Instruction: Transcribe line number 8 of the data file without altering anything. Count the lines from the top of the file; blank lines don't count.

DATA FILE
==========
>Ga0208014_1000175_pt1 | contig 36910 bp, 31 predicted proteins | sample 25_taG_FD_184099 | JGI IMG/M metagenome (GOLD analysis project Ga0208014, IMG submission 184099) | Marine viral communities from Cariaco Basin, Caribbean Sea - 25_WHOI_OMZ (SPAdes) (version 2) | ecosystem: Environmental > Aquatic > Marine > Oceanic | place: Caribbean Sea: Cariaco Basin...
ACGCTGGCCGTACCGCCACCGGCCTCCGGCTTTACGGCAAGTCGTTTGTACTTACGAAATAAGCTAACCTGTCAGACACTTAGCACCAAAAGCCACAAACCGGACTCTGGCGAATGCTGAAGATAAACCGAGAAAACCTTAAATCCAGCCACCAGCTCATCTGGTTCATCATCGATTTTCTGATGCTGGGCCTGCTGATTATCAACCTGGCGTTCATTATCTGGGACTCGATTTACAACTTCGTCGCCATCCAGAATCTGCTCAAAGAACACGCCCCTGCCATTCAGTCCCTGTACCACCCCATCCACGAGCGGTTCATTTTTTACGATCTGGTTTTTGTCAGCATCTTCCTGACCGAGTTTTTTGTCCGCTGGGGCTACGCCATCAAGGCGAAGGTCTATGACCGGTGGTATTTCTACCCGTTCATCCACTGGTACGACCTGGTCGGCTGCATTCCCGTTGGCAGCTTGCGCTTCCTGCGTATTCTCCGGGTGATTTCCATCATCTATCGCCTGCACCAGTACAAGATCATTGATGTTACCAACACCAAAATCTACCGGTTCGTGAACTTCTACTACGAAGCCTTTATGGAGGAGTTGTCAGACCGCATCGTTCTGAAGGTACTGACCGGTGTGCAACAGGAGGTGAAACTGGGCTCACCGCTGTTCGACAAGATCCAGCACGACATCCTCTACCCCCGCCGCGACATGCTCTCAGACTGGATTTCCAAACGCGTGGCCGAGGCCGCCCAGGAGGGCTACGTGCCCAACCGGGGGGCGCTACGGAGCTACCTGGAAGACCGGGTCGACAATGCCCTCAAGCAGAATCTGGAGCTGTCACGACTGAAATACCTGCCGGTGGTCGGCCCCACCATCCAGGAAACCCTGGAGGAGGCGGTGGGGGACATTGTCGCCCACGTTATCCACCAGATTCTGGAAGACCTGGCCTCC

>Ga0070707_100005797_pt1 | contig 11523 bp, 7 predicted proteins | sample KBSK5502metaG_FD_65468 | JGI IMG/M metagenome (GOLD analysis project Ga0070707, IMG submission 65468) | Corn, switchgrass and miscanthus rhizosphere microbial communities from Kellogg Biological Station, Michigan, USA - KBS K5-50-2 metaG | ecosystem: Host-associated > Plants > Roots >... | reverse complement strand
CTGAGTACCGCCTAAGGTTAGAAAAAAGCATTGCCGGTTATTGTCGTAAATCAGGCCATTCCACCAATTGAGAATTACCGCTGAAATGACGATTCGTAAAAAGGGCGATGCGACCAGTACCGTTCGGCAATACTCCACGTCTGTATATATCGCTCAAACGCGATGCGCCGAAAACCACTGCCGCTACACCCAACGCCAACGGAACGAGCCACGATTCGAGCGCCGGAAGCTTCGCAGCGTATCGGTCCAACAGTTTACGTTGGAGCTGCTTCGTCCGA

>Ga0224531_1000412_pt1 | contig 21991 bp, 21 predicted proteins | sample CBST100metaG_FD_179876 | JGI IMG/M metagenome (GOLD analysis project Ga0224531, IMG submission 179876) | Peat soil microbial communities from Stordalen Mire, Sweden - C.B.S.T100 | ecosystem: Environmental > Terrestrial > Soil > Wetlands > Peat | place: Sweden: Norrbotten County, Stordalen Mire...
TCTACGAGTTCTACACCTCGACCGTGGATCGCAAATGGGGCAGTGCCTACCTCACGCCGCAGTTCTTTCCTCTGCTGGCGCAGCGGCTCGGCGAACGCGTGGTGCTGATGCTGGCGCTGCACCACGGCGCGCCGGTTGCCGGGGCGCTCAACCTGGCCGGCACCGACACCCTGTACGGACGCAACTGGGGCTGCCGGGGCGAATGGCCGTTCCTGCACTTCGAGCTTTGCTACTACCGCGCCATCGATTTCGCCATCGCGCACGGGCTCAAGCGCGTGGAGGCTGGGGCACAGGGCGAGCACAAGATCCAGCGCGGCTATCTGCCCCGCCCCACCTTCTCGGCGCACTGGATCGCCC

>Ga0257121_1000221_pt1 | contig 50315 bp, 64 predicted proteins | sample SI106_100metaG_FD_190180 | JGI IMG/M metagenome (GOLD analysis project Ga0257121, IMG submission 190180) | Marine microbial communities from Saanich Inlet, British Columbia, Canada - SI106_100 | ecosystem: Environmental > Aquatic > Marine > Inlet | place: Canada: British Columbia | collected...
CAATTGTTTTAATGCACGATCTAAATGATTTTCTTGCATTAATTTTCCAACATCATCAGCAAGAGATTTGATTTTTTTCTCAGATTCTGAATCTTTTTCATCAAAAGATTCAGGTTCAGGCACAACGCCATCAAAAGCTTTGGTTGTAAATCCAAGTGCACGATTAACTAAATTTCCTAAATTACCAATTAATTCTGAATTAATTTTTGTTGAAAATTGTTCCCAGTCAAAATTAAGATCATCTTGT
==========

CAATTGTTTTAATGCACGATCTAAATGATTTTCTTGCATTAATTTTCCAACATCATCAGCAAGAGATTTGATTTTTTTCTCAGATTCTGAATCTTTTTCATCAAAAGATTCAGGTTCAGGCACAACGCCATCAAAAGCTTTGGTTGTAAATCCAAGTGCACGATTAACTAAATTTCCTAAATTACCAATTAATTCTGAATTAATTTTTGTTGAAAATTGTTCCCAGTCAAAATTAAGATCATCTTGT